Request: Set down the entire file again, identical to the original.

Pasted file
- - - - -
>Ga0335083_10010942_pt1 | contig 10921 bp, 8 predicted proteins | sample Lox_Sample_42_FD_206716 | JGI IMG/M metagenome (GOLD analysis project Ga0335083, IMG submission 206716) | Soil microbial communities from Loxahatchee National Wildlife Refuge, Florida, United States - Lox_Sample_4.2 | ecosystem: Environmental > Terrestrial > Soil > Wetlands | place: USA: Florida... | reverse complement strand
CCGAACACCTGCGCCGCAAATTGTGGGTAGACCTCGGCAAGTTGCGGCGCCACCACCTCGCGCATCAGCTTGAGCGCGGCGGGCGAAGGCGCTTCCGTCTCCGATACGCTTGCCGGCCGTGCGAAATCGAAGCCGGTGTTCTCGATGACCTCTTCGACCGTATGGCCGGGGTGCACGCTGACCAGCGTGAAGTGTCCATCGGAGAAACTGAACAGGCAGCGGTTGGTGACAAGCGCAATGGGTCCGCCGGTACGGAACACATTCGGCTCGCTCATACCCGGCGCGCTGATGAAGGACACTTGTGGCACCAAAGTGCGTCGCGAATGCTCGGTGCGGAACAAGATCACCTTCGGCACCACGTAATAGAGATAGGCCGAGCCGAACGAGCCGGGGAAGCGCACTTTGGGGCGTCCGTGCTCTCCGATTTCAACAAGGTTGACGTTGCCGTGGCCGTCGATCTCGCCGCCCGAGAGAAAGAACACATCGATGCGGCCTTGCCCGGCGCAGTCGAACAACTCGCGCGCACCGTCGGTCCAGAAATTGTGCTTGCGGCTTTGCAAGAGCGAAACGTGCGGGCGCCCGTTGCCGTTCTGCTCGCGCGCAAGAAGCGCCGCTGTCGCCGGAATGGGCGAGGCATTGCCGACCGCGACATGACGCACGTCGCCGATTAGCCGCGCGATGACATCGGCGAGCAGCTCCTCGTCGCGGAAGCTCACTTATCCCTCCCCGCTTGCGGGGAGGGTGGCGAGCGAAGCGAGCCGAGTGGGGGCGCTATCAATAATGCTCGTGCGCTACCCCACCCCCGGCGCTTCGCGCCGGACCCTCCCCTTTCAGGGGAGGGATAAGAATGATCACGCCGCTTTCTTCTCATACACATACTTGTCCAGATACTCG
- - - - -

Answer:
>Ga0335083_10010942_pt1 | contig 10921 bp, 8 predicted proteins | sample Lox_Sample_42_FD_206716 | JGI IMG/M metagenome (GOLD analysis project Ga0335083, IMG submission 206716) | Soil microbial communities from Loxahatchee National Wildlife Refuge, Florida, United States - Lox_Sample_4.2 | ecosystem: Environmental > Terrestrial > Soil > Wetlands | place: USA: Florida... | reverse complement strand
CCGAACACCTGCGCCGCAAATTGTGGGTAGACCTCGGCAAGTTGCGGCGCCACCACCTCGCGCATCAGCTTGAGCGCGGCGGGCGAAGGCGCTTCCGTCTCCGATACGCTTGCCGGCCGTGCGAAATCGAAGCCGGTGTTCTCGATGACCTCTTCGACCGTATGGCCGGGGTGCACGCTGACCAGCGTGAAGTGTCCATCGGAGAAACTGAACAGGCAGCGGTTGGTGACAAGCGCAATGGGTCCGCCGGTACGGAACACATTCGGCTCGCTCATACCCGGCGCGCTGATGAAGGACACTTGTGGCACCAAAGTGCGTCGCGAATGCTCGGTGCGGAACAAGATCACCTTCGGCACCACGTAATAGAGATAGGCCGAGCCGAACGAGCCGGGGAAGCGCACTTTGGGGCGTCCGTGCTCTCCGATTTCAACAAGGTTGACGTTGCCGTGGCCGTCGATCTCGCCGCCCGAGAGAAAGAACACATCGATGCGGCCTTGCCCGGCGCAGTCGAACAACTCGCGCGCACCGTCGGTCCAGAAATTGTGCTTGCGGCTTTGCAAGAGCGAAACGTGCGGGCGCCCGTTGCCGTTCTGCTCGCGCGCAAGAAGCGCCGCTGTCGCCGGAATGGGCGAGGCATTGCCGACCGCGACATGACGCACGTCGCCGATTAGCCGCGCGATGACATCGGCGAGCAGCTCCTCGTCGCGGAAGCTCACTTATCCCTCCCCGCTTGCGGGGAGGGTGGCGAGCGAAGCGAGCCGAGTGGGGGCGCTATCAATAATGCTCGTGCGCTACCCCACCCCCGGCGCTTCGCGCCGGACCCTCCCCTTTCAGGGGAGGGATAAGAATGATCACGCCGCTTTCTTCTCATACACATACTTGTCCAGATACTCG